Well, maybe not with the same kind of authority.
But while getting some support from Albies’ two latest extra-base hits in a 12-2 win over the Nationals on Saturday afternoon at Nationals Park, Fried again provided multidimensional value to the Braves, who have now won nine of their past 11 games.
“[Fried] was really good tonight,” manager Brian Snitker said. “It’s like I’ve always been saying, ‘He helps himself in so many ways to win games.’”
Fried surrendered two runs -- one earned -- over six innings and fueled a two-run third inning with a one-out single off Patrick Corbin. Albies tripled in the third and homered in a fourth straight game during the fifth. As for Dansby Swanson, he homered twice and drove in six runs for the Braves, who remain in a first-place tie with the Phillies in the National League East.
A little more than a month after losing Ronald Acuña Jr. to a season-ending knee injury, it’s remarkable the Braves sit atop the division standings. But courtesy of some key post All-Star break Deadline trades, they again have a formidable lineup that has Albies serving as its powerful catalyst.
“He’s something else,” Snitker said. “He’s just so dangerous right-handed also.”
Though he might not be physically imposing, Albies showed his great strength when he produced a 111.4 mph exit velocity with his two-run shot off Corbin. This was the hardest-hit homer of the switch-hitting second baseman’s career, besting the 108.3 mph velo he generated on a June 18 homer against the Cardinals.
Albies leads the Majors with 59 extra-base hits. He has 22 homers, six triples and 31 doubles. This marks the third time in his career that he has tallied 20 homers, five triples and 30 doubles. The only Braves player to ever have four such seasons was Hank Aaron.
Having homered each of the past four days, Albies now has a chance to match the franchise record of homering in five straight games. It’s been done nine different times, but the only Atlanta players to homer in five straight games since 2000 are Chipper Jones (2004), Brian McCann (2006) and Acuña (2018).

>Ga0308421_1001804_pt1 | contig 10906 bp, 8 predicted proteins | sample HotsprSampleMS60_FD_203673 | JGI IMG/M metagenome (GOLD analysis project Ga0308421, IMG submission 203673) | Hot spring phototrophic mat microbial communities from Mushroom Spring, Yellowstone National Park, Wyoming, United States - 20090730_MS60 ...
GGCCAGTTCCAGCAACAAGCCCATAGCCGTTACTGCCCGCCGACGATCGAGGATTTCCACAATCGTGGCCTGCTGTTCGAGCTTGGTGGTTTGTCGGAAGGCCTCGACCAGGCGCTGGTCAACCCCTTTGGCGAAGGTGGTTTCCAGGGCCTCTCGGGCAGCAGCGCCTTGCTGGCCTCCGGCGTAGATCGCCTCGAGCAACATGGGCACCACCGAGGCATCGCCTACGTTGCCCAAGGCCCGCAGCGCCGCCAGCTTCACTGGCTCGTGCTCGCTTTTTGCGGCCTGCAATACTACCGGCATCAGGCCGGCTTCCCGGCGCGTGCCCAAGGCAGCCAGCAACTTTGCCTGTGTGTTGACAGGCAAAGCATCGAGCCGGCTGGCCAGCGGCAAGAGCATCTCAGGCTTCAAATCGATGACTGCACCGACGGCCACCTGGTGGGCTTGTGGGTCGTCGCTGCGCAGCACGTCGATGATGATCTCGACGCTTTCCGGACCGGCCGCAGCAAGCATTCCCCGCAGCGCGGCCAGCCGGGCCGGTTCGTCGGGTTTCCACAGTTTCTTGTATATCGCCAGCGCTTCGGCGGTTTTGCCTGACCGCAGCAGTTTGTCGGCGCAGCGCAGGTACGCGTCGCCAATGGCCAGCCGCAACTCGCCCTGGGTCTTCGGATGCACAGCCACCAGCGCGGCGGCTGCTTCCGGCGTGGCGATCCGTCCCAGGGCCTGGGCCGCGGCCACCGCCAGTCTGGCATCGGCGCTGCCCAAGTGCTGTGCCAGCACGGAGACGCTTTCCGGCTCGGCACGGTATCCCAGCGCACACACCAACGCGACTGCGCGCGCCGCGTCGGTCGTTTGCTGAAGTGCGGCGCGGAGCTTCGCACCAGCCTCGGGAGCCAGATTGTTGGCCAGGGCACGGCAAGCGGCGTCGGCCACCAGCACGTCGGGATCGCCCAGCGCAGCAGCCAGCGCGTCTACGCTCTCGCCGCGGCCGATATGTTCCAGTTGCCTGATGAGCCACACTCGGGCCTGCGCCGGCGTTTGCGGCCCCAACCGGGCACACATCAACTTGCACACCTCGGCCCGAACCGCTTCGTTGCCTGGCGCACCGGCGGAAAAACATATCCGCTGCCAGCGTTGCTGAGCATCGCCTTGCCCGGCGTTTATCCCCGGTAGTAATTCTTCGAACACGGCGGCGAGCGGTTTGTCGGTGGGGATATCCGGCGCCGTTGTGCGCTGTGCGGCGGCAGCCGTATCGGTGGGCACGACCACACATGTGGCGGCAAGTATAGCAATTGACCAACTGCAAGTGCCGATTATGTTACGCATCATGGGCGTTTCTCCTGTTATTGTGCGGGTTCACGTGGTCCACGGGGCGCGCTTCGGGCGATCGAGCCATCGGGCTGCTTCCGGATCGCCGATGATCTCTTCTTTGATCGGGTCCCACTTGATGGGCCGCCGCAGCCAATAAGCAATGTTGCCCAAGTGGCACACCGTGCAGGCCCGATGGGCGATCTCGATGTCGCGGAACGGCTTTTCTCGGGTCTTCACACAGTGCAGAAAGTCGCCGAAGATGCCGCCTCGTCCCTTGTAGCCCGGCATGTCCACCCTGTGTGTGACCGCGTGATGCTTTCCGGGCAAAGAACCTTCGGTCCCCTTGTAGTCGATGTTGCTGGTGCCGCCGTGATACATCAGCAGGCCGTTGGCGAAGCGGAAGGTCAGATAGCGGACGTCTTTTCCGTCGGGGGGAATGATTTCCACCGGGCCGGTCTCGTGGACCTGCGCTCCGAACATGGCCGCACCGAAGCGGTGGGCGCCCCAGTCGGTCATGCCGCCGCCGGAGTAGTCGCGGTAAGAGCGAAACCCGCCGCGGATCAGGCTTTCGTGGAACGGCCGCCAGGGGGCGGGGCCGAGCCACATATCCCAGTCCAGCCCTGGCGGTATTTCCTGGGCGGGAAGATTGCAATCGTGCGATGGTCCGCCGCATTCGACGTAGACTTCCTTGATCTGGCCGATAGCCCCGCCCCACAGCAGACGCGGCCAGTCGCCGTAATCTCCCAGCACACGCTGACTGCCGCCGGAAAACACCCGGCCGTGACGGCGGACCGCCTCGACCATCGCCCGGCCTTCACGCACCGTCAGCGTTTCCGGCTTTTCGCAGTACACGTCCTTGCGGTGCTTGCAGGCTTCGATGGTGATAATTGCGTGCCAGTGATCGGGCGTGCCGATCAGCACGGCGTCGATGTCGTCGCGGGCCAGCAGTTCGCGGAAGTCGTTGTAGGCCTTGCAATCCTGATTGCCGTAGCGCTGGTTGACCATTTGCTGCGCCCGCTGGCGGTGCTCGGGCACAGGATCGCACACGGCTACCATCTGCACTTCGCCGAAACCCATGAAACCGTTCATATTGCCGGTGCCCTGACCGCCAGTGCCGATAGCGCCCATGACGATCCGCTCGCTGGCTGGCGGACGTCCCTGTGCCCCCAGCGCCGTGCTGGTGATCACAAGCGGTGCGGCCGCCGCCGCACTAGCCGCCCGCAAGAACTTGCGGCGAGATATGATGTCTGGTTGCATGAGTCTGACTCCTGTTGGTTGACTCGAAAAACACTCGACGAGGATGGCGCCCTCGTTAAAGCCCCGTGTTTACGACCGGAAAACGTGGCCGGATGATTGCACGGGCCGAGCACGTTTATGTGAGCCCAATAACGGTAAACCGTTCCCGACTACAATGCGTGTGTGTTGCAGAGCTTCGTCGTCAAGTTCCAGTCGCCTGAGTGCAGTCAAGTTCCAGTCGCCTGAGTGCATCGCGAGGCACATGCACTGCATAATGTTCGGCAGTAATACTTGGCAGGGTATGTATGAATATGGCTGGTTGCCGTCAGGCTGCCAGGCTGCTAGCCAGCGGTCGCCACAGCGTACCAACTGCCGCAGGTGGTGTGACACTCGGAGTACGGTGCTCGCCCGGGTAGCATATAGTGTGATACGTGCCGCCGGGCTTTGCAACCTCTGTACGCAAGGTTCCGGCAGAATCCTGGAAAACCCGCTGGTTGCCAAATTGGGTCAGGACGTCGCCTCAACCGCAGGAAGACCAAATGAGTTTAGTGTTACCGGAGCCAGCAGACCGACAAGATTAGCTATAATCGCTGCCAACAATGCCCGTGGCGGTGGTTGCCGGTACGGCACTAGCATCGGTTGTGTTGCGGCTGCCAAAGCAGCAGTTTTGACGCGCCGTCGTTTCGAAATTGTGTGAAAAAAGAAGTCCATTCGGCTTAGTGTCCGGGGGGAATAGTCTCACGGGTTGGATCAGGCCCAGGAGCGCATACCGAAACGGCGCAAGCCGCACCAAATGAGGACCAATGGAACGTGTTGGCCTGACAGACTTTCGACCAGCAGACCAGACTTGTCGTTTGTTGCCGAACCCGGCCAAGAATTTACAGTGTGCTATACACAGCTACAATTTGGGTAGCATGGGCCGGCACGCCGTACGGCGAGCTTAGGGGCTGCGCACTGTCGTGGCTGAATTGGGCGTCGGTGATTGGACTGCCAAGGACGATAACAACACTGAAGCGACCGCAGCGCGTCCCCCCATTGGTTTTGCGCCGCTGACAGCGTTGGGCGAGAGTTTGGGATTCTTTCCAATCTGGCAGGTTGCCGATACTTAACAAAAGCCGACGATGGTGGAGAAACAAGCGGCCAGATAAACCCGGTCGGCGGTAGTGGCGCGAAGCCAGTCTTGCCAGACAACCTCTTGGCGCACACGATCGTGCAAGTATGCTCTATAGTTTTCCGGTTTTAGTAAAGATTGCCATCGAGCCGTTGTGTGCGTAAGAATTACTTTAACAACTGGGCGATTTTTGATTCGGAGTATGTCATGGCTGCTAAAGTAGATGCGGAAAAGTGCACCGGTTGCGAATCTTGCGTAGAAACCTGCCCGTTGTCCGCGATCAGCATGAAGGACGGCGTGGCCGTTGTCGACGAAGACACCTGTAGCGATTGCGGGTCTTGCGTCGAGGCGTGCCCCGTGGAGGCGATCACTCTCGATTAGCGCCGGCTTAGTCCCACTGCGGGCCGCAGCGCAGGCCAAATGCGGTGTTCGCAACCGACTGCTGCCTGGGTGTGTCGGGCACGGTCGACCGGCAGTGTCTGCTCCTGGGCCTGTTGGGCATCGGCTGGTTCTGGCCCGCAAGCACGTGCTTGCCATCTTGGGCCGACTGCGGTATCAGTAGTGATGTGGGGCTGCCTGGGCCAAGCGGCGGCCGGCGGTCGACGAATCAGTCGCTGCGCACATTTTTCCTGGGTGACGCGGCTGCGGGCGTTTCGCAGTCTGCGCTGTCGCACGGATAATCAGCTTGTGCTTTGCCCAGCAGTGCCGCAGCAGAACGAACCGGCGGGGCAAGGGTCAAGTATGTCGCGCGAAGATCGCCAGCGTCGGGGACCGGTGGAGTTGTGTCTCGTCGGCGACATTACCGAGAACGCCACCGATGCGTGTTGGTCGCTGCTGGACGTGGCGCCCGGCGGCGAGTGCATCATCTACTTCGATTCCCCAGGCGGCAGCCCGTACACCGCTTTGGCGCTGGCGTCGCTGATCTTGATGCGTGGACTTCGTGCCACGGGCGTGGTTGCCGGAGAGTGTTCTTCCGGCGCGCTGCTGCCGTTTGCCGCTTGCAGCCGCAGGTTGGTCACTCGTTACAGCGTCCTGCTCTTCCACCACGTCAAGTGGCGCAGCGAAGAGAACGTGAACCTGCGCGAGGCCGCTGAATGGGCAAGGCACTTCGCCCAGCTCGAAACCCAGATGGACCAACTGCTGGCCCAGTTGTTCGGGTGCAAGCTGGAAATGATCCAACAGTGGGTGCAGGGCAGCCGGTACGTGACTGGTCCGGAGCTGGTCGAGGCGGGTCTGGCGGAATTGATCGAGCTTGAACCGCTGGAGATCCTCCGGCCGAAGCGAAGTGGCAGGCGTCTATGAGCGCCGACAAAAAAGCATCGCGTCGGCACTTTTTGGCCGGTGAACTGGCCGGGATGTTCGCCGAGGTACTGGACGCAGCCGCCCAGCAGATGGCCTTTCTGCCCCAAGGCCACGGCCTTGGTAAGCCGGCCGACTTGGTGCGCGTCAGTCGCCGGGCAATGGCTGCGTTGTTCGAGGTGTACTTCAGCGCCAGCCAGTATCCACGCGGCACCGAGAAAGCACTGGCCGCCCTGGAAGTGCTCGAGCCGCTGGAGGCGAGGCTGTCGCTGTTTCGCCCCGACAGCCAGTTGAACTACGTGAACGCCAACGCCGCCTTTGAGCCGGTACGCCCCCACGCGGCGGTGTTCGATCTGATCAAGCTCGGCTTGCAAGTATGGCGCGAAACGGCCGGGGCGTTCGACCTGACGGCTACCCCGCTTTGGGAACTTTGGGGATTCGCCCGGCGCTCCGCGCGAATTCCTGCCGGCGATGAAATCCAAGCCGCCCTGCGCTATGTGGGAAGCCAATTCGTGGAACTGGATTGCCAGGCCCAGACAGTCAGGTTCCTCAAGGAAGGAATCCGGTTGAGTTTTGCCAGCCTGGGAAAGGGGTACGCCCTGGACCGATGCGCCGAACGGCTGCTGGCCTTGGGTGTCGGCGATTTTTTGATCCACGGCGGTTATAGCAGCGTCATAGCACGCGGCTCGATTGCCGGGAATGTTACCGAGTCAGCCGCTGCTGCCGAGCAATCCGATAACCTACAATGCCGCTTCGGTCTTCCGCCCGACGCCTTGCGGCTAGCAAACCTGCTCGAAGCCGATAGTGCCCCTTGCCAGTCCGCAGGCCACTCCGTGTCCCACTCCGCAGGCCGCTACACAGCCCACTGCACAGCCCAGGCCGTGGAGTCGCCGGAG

“He’s obviously extremely talented on both sides of the ball,” Fried said. “He’s kind of hit his whole professional career from the Minors on up. I just know every time he steps in the box, he’s looking to do damage.”
When Albies tripled over Victor Robles’ head in the third, Fried showed his great athleticism by easily scoring from first base. His sprint speed, per Statcast, was 29.3 feet per second. Elite speed is 30.0 ft./sec.
“That’s telling you how athletic he is,” Albies said. “When I got to the dugout, he was like, ‘As soon as I saw that ball bounce, all I said was, I want this RBI to be for Ozzie.’”
Of course, Fried’s athleticism can also be seen via the .342 (13-for-38) batting average he has produced this season. The only Major League pitcher who has produced a better average with at least 30 at-bats is the Mets’ Jacob deGrom (.364).
If Fried continues to swing the bat well over the remainder of the season, he could find a place in the franchise’s record book. Going back to when the Braves moved to Atlanta in 1966, the best batting average by one of the club’s pitchers with at least 40 at-bats was the .296 mark Rick Mahler produced in 1984.
While the ability to capably handle the bat enhances Fried’s value, he has also continued to impress on the mound. The lefty has posted a 1.95 ERA over six starts going back to the All-Star break. He has allowed fewer than two earned runs in four of those six outings.
“I really enjoy hitting and obviously, I know it can really help our club,” Fried said. “I definitely take it serious and I want to be able to put together good at-bats. Anything I’m doing that can help the team win, whether that’s at the plate or on the mound, I’m definitely going to give it everything I’ve got.”
While Snitker has said he believes Fried could have been a center fielder, he’s not sure Albies would have succeeded as a pitcher.
“I could go out there and throw some fastballs, that’s all I could do,” said Albies with a laugh.
As for Fried, he had a reasonable response when light-heartedly asked if Albies could succeed as a big league pitcher.
“I’ve never really thought about that,” Fried said. “I just know he’s a little too valuable at second base for us right now to put on the mound.”